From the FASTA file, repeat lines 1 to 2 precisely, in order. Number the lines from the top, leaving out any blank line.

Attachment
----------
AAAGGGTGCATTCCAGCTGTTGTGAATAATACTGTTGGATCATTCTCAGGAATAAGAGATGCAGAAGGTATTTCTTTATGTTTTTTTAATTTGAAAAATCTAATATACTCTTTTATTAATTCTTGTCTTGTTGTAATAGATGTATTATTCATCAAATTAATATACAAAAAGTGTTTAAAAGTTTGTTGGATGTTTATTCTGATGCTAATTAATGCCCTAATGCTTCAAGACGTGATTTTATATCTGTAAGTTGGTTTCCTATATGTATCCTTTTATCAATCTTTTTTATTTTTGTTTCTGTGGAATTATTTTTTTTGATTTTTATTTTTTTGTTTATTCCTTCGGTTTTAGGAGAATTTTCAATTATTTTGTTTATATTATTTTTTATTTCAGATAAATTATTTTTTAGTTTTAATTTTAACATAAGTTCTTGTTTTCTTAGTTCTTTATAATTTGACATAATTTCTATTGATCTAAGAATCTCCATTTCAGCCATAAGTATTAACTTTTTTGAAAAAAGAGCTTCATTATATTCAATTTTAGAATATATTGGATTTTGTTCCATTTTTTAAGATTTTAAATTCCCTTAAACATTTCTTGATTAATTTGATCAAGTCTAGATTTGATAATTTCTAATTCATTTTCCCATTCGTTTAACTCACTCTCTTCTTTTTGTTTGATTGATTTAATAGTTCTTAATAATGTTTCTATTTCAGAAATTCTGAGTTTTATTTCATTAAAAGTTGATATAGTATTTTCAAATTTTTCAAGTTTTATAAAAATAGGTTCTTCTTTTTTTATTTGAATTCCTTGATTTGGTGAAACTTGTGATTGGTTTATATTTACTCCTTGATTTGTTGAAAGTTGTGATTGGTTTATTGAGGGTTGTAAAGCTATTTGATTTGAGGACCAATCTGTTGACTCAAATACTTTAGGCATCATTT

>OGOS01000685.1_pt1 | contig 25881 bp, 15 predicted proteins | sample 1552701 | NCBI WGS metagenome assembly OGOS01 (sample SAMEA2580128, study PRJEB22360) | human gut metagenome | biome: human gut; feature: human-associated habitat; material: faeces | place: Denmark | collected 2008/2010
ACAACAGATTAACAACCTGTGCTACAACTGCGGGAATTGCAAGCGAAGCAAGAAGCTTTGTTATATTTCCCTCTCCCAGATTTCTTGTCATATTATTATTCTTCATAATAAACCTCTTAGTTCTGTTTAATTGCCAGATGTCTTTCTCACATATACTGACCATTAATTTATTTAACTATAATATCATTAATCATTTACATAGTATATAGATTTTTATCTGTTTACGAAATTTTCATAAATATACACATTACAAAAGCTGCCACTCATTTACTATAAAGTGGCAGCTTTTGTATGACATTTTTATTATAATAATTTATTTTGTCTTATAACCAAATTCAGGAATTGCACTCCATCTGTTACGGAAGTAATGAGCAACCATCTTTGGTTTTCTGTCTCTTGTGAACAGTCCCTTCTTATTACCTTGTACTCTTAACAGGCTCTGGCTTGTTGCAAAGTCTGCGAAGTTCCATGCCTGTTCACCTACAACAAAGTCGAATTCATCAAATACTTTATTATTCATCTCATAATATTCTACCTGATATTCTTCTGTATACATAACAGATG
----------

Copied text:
AAAGGGTGCATTCCAGCTGTTGTGAATAATACTGTTGGATCATTCTCAGGAATAAGAGATGCAGAAGGTATTTCTTTATGTTTTTTTAATTTGAAAAATCTAATATACTCTTTTATTAATTCTTGTCTTGTTGTAATAGATGTATTATTCATCAAATTAATATACAAAAAGTGTTTAAAAGTTTGTTGGATGTTTATTCTGATGCTAATTAATGCCCTAATGCTTCAAGACGTGATTTTATATCTGTAAGTTGGTTTCCTATATGTATCCTTTTATCAATCTTTTTTATTTTTGTTTCTGTGGAATTATTTTTTTTGATTTTTATTTTTTTGTTTATTCCTTCGGTTTTAGGAGAATTTTCAATTATTTTGTTTATATTATTTTTTATTTCAGATAAATTATTTTTTAGTTTTAATTTTAACATAAGTTCTTGTTTTCTTAGTTCTTTATAATTTGACATAATTTCTATTGATCTAAGAATCTCCATTTCAGCCATAAGTATTAACTTTTTTGAAAAAAGAGCTTCATTATATTCAATTTTAGAATATATTGGATTTTGTTCCATTTTTTAAGATTTTAAATTCCCTTAAACATTTCTTGATTAATTTGATCAAGTCTAGATTTGATAATTTCTAATTCATTTTCCCATTCGTTTAACTCACTCTCTTCTTTTTGTTTGATTGATTTAATAGTTCTTAATAATGTTTCTATTTCAGAAATTCTGAGTTTTATTTCATTAAAAGTTGATATAGTATTTTCAAATTTTTCAAGTTTTATAAAAATAGGTTCTTCTTTTTTTATTTGAATTCCTTGATTTGGTGAAACTTGTGATTGGTTTATATTTACTCCTTGATTTGTTGAAAGTTGTGATTGGTTTATTGAGGGTTGTAAAGCTATTTGATTTGAGGACCAATCTGTTGACTCAAATACTTTAGGCATCATTT

>OGOS01000685.1_pt1 | contig 25881 bp, 15 predicted proteins | sample 1552701 | NCBI WGS metagenome assembly OGOS01 (sample SAMEA2580128, study PRJEB22360) | human gut metagenome | biome: human gut; feature: human-associated habitat; material: faeces | place: Denmark | collected 2008/2010